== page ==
E-mail this article to
yourself or a friend.
Enter address:


Dorr nomination likely to languish on Senate floor

by Robert Schubert
CropChoice editor

(Aug. 1, 2002 -- CropChoice news) -- Although members of the Senate Agriculture Committee today voted to report the nomination of Thomas Dorr to be USDA Undersecretary of Rural Development and a board member of the Commodity Credit Corporation, they did so without recommending that the full Senate approve him for the positions.

"The nomination of Mr. Dorr is essentially done," said Seth Boffeli, spokesman for Tom Harkin, D-Iowa, chairman of the committee. "His nomination is still alive on the floor, but there's not much pressure for the majority leader to bring up a vote for someone who did not receive the consent of the committee."

Sen. Harkin opened the session by highlighting some of Dorr's public statements that have drawn criticism from numerous farm, labor, religious, environmental, social justice and consumer organizations.

In 1998, he told a New York Times reporter that he envisions 225,000-acre corporate farms replacing smaller, family farms; The average Iowa farm is 350 acres. A year later, he criticized the state of Iowa for, in his view, moving too slowly to adopt factory hog operations.

Iowa farmer Vern Tigges, a member of the Iowa Citizens for Community Improvement, voiced his displeasure with this in a letter to the editor of the Des Moines Register:

"... His support for the factory-farm model of livestock production would further the expansion of giant hog farms that pollute the environment, disrupt rural communities and force family farmers off the land...If Dorr is appointed undersecretary of rural development, the prosperity and health of rural communities, access to economic opportunity for farm and rural families and the future of this country's rural environment are at stake."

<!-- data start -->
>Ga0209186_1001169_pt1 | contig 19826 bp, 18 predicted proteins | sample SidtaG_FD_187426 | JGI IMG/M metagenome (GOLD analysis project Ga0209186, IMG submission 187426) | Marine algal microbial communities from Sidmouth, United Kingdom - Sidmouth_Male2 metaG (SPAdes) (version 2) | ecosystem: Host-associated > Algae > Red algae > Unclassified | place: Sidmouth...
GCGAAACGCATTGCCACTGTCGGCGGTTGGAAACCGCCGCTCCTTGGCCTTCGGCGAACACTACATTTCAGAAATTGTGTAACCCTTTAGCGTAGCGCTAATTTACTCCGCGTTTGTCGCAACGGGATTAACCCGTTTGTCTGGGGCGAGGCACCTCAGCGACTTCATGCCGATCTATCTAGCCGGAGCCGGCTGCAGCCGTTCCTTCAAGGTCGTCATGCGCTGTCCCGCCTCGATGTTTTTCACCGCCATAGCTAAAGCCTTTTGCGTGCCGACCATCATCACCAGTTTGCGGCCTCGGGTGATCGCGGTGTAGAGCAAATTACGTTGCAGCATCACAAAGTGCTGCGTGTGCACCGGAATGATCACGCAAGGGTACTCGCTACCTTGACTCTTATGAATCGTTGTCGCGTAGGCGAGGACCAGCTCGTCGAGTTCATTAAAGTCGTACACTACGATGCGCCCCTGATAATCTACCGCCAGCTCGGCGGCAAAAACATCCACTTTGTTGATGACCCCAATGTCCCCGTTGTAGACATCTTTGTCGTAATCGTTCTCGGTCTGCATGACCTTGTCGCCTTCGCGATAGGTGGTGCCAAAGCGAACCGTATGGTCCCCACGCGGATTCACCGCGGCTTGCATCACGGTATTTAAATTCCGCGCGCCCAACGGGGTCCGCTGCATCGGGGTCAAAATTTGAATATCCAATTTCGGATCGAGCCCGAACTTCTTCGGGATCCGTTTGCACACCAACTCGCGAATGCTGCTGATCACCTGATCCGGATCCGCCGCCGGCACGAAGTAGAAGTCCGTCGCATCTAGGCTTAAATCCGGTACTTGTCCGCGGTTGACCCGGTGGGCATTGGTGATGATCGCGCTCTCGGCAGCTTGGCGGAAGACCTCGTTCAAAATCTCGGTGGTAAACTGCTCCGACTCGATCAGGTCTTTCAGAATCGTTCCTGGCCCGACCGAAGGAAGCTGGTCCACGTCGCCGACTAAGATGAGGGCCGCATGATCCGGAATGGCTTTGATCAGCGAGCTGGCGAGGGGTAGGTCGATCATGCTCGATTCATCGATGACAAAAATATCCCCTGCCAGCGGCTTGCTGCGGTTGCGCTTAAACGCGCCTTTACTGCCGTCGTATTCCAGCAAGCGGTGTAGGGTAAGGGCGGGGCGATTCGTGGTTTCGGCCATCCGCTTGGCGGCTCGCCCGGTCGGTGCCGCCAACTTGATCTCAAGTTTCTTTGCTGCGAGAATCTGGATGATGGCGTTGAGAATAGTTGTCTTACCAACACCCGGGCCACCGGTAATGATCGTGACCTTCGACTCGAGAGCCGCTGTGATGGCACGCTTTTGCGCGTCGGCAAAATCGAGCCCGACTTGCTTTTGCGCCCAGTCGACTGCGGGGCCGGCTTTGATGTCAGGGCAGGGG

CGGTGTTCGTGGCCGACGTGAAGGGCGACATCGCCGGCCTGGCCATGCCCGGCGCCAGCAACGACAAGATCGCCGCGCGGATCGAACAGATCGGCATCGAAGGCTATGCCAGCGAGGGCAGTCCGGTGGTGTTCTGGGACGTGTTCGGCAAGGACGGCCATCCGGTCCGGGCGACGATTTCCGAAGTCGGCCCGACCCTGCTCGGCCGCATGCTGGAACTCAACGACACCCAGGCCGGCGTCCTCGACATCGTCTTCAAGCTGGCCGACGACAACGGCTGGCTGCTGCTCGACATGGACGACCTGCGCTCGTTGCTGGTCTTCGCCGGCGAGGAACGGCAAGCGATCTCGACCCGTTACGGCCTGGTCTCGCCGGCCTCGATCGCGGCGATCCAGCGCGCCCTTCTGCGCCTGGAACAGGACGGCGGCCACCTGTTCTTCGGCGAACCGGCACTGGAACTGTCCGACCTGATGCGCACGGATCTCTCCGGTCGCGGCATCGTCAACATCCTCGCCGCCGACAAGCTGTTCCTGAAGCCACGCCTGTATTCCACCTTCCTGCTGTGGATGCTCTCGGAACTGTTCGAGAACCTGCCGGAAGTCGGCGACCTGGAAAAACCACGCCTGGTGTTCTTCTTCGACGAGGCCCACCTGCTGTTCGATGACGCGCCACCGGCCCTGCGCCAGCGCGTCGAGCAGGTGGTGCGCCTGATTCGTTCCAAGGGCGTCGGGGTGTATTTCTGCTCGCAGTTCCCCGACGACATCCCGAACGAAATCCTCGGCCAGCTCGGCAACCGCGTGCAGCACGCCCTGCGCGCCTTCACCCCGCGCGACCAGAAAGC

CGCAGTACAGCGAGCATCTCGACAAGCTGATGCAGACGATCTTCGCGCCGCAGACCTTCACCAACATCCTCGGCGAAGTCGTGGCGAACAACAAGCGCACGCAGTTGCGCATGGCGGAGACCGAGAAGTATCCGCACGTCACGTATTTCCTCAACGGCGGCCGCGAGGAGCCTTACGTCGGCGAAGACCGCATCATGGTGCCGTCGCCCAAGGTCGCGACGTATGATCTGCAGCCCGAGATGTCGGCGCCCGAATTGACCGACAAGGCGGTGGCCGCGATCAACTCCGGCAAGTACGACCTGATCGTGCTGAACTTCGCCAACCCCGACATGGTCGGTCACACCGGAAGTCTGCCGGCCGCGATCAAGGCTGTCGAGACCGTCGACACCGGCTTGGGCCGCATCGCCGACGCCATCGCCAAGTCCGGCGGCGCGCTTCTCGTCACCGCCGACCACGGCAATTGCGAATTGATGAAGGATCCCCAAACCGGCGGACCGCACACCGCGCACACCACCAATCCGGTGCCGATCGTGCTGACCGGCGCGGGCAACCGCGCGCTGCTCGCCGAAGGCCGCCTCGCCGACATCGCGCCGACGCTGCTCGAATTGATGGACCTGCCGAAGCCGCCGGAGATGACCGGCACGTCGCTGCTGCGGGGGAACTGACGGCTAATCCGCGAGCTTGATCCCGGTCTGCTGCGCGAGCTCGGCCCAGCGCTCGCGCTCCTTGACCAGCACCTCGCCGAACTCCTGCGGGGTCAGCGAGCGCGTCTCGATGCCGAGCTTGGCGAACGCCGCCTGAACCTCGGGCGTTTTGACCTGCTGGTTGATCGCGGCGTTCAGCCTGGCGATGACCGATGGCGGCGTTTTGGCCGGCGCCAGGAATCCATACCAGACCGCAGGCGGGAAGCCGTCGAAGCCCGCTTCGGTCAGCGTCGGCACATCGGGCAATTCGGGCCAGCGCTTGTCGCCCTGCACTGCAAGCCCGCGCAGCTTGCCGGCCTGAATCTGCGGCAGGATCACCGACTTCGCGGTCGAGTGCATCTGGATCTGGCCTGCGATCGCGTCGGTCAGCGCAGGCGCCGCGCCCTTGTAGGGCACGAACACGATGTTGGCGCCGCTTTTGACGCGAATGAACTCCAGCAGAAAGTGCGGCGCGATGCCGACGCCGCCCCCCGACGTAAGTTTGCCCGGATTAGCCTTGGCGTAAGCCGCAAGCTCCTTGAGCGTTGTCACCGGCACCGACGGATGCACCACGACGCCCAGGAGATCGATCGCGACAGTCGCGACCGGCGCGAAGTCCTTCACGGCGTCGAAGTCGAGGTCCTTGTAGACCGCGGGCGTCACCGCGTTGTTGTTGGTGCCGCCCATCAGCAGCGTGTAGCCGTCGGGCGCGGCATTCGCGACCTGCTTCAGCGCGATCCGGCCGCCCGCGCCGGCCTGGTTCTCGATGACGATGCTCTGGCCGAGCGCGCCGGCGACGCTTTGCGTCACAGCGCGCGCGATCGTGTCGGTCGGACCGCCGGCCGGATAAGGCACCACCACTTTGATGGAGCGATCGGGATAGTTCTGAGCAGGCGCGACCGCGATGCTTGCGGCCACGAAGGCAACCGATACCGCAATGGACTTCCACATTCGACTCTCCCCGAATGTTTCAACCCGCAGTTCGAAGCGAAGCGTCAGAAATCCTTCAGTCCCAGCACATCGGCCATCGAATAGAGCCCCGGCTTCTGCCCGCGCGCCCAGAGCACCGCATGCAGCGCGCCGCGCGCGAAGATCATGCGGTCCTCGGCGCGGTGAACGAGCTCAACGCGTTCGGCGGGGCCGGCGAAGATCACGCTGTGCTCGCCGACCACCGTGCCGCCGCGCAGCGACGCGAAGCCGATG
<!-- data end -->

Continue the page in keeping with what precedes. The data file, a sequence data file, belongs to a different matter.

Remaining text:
Dorr also has made controversial racial statements, one of which Harkin quoted; "The other thing that is interesting to me and I know this is not the correct environment, but the three most successful, you’ll notice they’re not particularly diverse, they’re not ethnically diverse, non-diverse in ethnic and religious background, and there’s something in that."

Organizations such as the Black Farmers and Agriculturalists Association, the National Association for the Advancement of Colored People and the Federation of Southern Cooperatives use that and other statements as the basis for their opposition to the nomination.

"Considering the history of racial discrimination at USDA, I find it highly inappropriate that President Bush has chosen a nominee that stated publicly that lack of ethnic diversity builds successful communities," said Leon Crump of the Federation of Southern Cooperatives. "Mr. Dorr would be required to work within minority communities, but has not demonstrated that he has the sensitivity to do that."

In addition to his views on farming and race, issues with Dorr's finances have come to light. The Iowa farmer admitted in March that he structured his family’s finances to avoid the producer caps for farm subsidies. He repaid the government $17,000 for these violations in 1994 and 1995. Last month the USDA revealed that, due to further investigations sparked by his confessions, one of his family trusts has had to repay another $17,000 for additional violations.

"As a farmer, I am outraged that Dorr has suggested that the way he structured his farm to maximize his government payments is standard operating procedure," said Bill Christison, a Missouri grain farmer and president of the Missouri Rural Crisis Center and National Family Farm Coalition. "Not only that, but USDA has yet to release full information about him. Should the Senate Agriculture Committee really reward USDA's refusal of full information on this nominee? The information we have already is damaging enough --- what else does Dorr have to hide?"

Neither Thomas Dorr nor Sen. Charles Grassley, R-Iowa, one of his supporters, could be reached for comment.